David Wouldn't it be better to organize the miniatures by folders?
It's a good question, as I am considering changes to how image resize cache is stored, but I want to be sure before I make any changes, as it will affect existing users when they upgrade.
Storing cache in folders
_files/cache/original/path/filename.320.jpg could be useful, but it's a bit fragile. For example, if you (or someone) renames the folder or file manually, this can't be tracked by Files Gallery. Even if we are to automate cache when changes are done from within Files Gallery, this becomes a bit tedious ... If you rename a folder, we would need to search and change the path for all the corresponding files in cache dirs. Also, what happens if you rename a folder, and then rename another folder to the same name? You could end up with a cache filename.jpg that does not match the file in the corresponding folder. Another disadvantage, is that folders each take up a "node" on server, and some hosting / servers have restricted amount of nodes available.
I have also seen this setup before with cache stored in dirs, perhaps it was Koken? It's a good idea, but it's mostly useful when the application fully controls the file system and all changes are done from within the app. With Files Gallery, if someone makes changes outside the app, we can't track folders ... At best, it would be easier to manually manage cache.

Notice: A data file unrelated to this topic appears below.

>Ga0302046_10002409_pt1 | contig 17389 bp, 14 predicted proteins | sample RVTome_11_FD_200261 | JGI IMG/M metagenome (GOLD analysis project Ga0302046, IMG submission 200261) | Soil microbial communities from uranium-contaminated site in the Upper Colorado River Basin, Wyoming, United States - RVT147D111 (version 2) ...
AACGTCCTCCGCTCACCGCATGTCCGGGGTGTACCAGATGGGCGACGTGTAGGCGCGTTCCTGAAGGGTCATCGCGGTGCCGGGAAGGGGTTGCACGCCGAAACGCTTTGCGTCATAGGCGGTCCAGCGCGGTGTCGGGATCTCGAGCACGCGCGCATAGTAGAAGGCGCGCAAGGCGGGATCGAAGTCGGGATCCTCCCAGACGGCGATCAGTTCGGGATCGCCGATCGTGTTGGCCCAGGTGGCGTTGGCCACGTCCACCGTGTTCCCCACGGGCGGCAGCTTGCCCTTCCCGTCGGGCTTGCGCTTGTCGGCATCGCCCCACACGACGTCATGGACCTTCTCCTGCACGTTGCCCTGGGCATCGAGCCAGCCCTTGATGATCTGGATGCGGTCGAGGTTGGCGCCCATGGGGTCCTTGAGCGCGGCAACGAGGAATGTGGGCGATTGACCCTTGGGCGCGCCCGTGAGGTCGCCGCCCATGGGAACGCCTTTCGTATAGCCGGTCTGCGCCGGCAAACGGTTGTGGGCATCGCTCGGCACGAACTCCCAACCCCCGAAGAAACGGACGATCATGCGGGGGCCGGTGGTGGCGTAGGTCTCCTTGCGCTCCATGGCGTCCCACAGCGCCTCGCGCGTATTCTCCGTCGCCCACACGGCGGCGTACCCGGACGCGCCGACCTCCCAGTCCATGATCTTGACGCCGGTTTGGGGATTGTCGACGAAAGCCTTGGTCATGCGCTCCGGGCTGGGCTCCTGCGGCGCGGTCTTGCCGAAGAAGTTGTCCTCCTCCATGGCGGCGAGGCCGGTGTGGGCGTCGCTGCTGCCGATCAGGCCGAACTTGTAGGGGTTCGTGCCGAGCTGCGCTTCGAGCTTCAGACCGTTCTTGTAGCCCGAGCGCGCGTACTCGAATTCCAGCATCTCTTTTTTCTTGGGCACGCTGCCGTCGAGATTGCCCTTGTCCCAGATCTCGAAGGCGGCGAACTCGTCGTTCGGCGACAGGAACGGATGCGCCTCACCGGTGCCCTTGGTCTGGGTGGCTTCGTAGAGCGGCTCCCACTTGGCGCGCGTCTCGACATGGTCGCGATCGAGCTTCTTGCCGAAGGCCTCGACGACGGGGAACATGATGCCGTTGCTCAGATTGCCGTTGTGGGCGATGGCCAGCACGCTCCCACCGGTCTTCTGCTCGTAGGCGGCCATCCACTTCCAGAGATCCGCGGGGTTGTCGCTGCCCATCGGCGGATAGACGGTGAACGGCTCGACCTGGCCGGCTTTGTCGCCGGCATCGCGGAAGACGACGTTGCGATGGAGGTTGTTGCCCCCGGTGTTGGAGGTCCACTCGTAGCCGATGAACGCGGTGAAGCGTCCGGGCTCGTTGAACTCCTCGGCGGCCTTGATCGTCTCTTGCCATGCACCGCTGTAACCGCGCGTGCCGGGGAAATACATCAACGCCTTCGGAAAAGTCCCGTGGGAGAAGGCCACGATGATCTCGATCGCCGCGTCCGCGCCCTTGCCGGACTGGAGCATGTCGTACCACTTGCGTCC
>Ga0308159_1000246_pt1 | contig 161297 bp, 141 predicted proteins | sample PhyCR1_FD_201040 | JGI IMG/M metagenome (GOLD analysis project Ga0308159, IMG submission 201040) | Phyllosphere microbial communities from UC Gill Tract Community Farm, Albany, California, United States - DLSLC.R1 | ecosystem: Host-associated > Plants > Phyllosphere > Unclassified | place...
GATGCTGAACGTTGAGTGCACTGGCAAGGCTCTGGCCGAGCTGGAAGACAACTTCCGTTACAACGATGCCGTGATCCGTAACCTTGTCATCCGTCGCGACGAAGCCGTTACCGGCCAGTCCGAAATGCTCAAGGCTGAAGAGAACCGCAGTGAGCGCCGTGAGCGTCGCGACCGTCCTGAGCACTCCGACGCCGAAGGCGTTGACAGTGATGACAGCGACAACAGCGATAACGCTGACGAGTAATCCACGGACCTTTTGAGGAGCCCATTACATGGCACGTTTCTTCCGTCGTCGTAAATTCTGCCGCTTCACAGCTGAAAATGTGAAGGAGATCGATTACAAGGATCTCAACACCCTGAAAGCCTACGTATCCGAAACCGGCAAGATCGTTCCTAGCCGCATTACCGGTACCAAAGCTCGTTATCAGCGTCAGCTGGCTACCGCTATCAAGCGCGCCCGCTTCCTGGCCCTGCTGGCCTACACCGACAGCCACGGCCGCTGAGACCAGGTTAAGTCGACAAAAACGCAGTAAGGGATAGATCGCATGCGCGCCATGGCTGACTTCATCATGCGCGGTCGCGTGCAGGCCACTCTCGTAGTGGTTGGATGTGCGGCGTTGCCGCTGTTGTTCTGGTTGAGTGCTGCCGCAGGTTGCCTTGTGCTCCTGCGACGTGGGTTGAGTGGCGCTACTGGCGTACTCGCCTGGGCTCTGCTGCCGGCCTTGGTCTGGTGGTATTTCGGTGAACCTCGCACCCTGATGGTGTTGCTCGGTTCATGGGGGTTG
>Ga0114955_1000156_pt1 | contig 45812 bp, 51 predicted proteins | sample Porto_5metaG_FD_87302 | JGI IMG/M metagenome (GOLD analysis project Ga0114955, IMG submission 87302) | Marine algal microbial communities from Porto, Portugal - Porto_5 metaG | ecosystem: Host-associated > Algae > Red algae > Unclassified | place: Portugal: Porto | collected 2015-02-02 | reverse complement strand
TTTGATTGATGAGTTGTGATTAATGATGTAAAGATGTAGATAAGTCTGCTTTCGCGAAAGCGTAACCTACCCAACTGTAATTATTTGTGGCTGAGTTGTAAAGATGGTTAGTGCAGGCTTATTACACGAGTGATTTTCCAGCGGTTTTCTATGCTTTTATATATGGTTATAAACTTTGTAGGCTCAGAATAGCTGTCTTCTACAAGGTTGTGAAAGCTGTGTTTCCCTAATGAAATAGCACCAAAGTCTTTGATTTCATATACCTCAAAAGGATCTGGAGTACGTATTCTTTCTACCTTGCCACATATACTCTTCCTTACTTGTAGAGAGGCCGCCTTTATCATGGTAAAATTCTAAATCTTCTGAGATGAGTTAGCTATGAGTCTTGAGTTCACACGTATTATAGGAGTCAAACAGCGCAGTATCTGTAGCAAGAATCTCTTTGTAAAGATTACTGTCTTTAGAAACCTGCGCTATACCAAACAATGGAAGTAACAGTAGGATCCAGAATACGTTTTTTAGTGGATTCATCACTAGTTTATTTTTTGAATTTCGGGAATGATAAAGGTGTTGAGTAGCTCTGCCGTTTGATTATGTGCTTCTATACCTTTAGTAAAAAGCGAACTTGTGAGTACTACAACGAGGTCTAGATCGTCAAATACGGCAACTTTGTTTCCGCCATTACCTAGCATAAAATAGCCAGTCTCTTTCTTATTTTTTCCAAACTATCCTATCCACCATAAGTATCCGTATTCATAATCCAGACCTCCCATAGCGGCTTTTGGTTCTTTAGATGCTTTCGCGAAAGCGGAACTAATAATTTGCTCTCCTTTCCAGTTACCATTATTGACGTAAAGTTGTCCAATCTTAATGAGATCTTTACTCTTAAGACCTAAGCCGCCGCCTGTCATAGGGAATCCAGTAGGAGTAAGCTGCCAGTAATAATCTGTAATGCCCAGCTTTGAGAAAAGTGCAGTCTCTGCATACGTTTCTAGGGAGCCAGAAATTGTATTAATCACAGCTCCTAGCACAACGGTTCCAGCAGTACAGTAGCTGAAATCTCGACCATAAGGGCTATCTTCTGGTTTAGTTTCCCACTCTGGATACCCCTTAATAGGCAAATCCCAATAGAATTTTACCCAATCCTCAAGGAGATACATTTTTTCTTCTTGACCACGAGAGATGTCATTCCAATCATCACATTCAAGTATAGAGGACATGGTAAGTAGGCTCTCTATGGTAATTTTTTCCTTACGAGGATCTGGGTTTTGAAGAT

Store file names without dir
Another idea I has, was to simply store
filename.filesize.jpg without the folder path. The
filesize would make sure the filename matches the original
filename, and the same cache can even be used for if the exact same file is stored in multiple dirs. Furthermore, you can move files around and rename folders, and it will still be able to use the same cached image. This method is a bit cheeky, but seems very powerful.
Hashed file names
With the current hashed cache file names, it's difficult to manage manually, but there is room for improvement. For example, I can easily create a "cache cleaner", that loops through dirs, compares with cache, and finally deletes the "unused" cache items. This script could be triggered manually, or even once on load.
Another option, is to store cache references in
_cache.json, and use this file to automate cleanup of unused cache files. If the original does not exist, then the cached file can be deleted of course.